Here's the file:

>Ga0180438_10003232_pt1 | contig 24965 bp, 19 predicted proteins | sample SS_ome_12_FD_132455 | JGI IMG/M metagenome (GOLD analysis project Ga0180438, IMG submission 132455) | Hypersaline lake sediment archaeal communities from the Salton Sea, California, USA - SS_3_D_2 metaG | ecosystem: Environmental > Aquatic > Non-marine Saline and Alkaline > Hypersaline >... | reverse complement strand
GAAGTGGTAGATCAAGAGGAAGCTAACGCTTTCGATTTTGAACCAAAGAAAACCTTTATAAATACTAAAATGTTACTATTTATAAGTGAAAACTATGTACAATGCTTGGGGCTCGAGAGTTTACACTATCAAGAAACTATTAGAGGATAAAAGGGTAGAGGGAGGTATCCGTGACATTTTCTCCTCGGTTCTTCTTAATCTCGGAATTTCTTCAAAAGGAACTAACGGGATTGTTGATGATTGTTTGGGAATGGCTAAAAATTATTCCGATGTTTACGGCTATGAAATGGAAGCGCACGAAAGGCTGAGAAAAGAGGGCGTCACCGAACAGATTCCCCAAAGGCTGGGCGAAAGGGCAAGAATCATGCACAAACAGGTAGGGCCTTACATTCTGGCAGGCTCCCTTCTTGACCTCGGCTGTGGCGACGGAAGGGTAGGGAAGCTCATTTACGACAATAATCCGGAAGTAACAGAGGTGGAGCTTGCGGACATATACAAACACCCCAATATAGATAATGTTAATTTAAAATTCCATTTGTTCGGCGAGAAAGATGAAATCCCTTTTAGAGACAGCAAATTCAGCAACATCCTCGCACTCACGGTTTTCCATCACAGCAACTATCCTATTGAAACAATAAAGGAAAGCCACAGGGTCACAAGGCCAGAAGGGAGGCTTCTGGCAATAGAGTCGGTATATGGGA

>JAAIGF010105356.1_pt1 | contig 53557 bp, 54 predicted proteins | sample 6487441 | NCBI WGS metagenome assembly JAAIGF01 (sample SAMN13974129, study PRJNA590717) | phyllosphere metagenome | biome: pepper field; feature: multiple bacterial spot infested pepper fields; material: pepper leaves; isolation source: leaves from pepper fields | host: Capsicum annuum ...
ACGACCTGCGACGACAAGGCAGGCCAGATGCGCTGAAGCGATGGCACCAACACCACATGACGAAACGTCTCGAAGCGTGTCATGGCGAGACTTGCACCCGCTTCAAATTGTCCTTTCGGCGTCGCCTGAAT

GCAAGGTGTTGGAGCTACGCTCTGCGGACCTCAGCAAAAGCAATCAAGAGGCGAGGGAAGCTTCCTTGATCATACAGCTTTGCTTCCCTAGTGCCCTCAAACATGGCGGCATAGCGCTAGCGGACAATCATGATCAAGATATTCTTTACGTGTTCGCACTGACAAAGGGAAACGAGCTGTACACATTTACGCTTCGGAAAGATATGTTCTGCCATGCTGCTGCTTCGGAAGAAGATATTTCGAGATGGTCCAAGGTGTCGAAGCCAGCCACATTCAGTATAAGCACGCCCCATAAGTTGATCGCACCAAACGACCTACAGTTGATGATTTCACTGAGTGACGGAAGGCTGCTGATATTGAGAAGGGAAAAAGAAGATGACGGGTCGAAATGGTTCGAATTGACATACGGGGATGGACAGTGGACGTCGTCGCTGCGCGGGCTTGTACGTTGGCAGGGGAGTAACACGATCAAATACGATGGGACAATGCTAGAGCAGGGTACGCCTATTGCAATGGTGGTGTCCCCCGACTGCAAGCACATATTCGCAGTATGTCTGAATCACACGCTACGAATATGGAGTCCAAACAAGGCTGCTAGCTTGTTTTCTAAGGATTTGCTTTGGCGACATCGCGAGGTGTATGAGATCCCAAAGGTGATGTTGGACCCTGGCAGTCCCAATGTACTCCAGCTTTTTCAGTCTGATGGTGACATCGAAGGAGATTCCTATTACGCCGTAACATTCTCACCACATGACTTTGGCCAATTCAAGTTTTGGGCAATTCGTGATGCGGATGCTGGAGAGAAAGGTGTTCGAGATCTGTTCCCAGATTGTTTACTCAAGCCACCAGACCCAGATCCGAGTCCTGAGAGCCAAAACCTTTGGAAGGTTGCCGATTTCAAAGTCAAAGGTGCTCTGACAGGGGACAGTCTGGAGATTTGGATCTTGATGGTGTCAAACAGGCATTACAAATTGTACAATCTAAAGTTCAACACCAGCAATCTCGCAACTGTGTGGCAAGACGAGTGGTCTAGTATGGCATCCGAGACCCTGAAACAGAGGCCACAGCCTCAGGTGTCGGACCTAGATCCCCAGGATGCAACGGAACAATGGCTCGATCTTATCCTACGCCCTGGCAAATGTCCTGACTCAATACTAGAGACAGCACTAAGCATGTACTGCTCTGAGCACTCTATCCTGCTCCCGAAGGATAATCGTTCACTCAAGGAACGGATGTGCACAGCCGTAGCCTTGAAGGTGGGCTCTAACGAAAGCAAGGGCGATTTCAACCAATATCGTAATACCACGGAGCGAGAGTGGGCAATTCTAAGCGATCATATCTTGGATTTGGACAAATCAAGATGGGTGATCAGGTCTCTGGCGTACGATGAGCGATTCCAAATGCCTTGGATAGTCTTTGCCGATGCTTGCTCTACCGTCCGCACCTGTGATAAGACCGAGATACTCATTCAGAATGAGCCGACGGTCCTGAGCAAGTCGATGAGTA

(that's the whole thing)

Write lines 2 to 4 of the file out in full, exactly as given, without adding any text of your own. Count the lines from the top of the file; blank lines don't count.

GAAGTGGTAGATCAAGAGGAAGCTAACGCTTTCGATTTTGAACCAAAGAAAACCTTTATAAATACTAAAATGTTACTATTTATAAGTGAAAACTATGTACAATGCTTGGGGCTCGAGAGTTTACACTATCAAGAAACTATTAGAGGATAAAAGGGTAGAGGGAGGTATCCGTGACATTTTCTCCTCGGTTCTTCTTAATCTCGGAATTTCTTCAAAAGGAACTAACGGGATTGTTGATGATTGTTTGGGAATGGCTAAAAATTATTCCGATGTTTACGGCTATGAAATGGAAGCGCACGAAAGGCTGAGAAAAGAGGGCGTCACCGAACAGATTCCCCAAAGGCTGGGCGAAAGGGCAAGAATCATGCACAAACAGGTAGGGCCTTACATTCTGGCAGGCTCCCTTCTTGACCTCGGCTGTGGCGACGGAAGGGTAGGGAAGCTCATTTACGACAATAATCCGGAAGTAACAGAGGTGGAGCTTGCGGACATATACAAACACCCCAATATAGATAATGTTAATTTAAAATTCCATTTGTTCGGCGAGAAAGATGAAATCCCTTTTAGAGACAGCAAATTCAGCAACATCCTCGCACTCACGGTTTTCCATCACAGCAACTATCCTATTGAAACAATAAAGGAAAGCCACAGGGTCACAAGGCCAGAAGGGAGGCTTCTGGCAATAGAGTCGGTATATGGGA

>JAAIGF010105356.1_pt1 | contig 53557 bp, 54 predicted proteins | sample 6487441 | NCBI WGS metagenome assembly JAAIGF01 (sample SAMN13974129, study PRJNA590717) | phyllosphere metagenome | biome: pepper field; feature: multiple bacterial spot infested pepper fields; material: pepper leaves; isolation source: leaves from pepper fields | host: Capsicum annuum ...
ACGACCTGCGACGACAAGGCAGGCCAGATGCGCTGAAGCGATGGCACCAACACCACATGACGAAACGTCTCGAAGCGTGTCATGGCGAGACTTGCACCCGCTTCAAATTGTCCTTTCGGCGTCGCCTGAAT